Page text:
Even when the CIA was right, its successes were suppressed. I co-authored a secret report on the meat shortage in the U.S. as a result of Nixon’s wage-price-controls. (Yes, Virginia, the CIA is into everything.) We predicted that when the price controls were lifted, beef prices would not increase, but would actually fall. But the White House refused to believe our prediction, and buried the report.

The CIA failed repeatedly because of two persistent problems: ignorance and arrogance. More often than not, they just didn’t have the intelligence to know what was really going on in the Middle East, Vietnam or Latin America. And they refused to admit they didn’t know, so they often lied to presidents and Congress.

In sum, billions of taxpayer dollars were wasted on the CIA, and thousands of American citizens, as well as freedom fighters in foreign lands, were killed.

Ignorance is Costly

Is there a lesson here for investors?

Indeed, humility and lack of understanding reality are all too often missing in the lives of investors. How often are we shocked by the unexpected, such as this past summer’s collapse in the mortgage and credit markets, and its ramifications? Could we not see the real estate boom was too good to be true and had to come to a bad ending? If we had studied Austrian economics, we would know that inflationary booms are unsustainable and require a bust.

What about China? If we study the history of emerging markets, we know that booms inevitably turn into busts. Should we not be surprised that after the Shanghai stock index rose 400%, it would fall by 40%-50%? The smart investor uses trailing stops to protect his profits.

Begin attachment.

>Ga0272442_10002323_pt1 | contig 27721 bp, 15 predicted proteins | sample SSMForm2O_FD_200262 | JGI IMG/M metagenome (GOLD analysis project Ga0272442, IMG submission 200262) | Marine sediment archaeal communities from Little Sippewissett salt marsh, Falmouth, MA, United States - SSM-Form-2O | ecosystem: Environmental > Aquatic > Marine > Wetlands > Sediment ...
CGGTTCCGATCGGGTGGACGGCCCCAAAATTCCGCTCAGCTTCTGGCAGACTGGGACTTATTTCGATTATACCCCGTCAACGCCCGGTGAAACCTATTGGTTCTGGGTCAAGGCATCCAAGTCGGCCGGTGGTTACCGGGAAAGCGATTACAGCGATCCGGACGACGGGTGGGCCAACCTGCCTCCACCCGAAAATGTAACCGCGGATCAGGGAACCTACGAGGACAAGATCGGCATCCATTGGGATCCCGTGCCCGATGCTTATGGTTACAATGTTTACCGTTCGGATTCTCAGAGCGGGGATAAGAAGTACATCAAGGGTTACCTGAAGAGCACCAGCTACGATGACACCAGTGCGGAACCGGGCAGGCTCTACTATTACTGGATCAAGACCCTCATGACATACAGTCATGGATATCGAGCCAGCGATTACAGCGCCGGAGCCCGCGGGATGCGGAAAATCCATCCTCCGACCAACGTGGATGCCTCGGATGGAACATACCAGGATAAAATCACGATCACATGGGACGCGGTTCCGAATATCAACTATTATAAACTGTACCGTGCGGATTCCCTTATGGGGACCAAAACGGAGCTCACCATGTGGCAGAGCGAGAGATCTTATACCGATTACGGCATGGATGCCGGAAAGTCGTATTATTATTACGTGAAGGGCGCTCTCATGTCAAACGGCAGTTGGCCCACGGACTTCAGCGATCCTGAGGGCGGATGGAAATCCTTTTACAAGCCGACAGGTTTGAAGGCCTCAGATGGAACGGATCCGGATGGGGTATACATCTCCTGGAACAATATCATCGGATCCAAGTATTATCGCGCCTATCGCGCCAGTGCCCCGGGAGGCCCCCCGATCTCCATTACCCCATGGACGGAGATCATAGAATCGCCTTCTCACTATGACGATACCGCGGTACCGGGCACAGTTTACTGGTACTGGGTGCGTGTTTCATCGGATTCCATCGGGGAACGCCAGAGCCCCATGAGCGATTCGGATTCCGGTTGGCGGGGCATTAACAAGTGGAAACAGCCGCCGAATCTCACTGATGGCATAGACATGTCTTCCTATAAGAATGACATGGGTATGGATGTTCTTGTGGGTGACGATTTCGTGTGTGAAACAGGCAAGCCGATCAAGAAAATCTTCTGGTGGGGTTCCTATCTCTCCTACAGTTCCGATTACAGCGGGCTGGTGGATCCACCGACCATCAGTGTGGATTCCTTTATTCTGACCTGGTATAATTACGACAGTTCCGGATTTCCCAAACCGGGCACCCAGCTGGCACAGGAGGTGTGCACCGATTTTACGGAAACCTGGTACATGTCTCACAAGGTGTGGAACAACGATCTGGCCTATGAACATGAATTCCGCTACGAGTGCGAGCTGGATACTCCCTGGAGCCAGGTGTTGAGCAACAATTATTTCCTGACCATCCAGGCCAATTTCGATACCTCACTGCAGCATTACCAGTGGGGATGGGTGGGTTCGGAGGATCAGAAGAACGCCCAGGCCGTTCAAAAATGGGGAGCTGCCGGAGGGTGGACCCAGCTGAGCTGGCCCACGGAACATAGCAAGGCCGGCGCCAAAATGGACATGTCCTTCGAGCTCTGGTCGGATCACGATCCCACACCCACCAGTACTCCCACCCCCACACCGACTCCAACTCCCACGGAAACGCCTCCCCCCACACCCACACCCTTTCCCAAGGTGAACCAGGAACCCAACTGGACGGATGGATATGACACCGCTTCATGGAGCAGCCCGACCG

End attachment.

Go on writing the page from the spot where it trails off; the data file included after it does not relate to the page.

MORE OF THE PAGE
How many of us take the time to study the history of Wall Street and the inevitable cycles of greed and fear? How many of us learn by sad experience that stories that are too good to be true usually are just that. We eventually get burned by investing in "sure fire" penny stocks and tax shelters.

Pride Proceedeth the Fall
2007-12-08 09:00:00
Investing lessons from a CIA Agent
There is also the problem of pride. Investors and money managers who have doubled or tripled their portfolio that become "know-it-alls," thinking that beating the market is easy.

A few years ago, a hedge fund manager I know had several years of superior profits, and become highly conceited. He wrote a book about his exploits, full of colored photographs of his expensive lifestyle. But as the old saying goes, pride proceedeth the fall. A few years later, he made a series of blunders in the marketplace, and his accounts blew up. He was forced to declare bankruptcy.

Don’t let it happen to you. "The used key is always bright," says Ben Franklin. Keep informed and know the signs of the times. Stay educated. Attend conferences and keep up on the financial news. And always remain humble, knowing that you never know what’s around the corner.

In Beijing, workers wear masks just to breath. Most have to filter drinking water. But all this is about to change fast as the Chinese government launches one of the biggest initiatives in history to clean up this mess. Our inside-China contacts show us which companies are about to get billion dollar contracts, for gains of 1,046% or more in the coming months... All while U.S. investors are paralyzed by subprime shock waves.

Courtesy: www.investmentu.com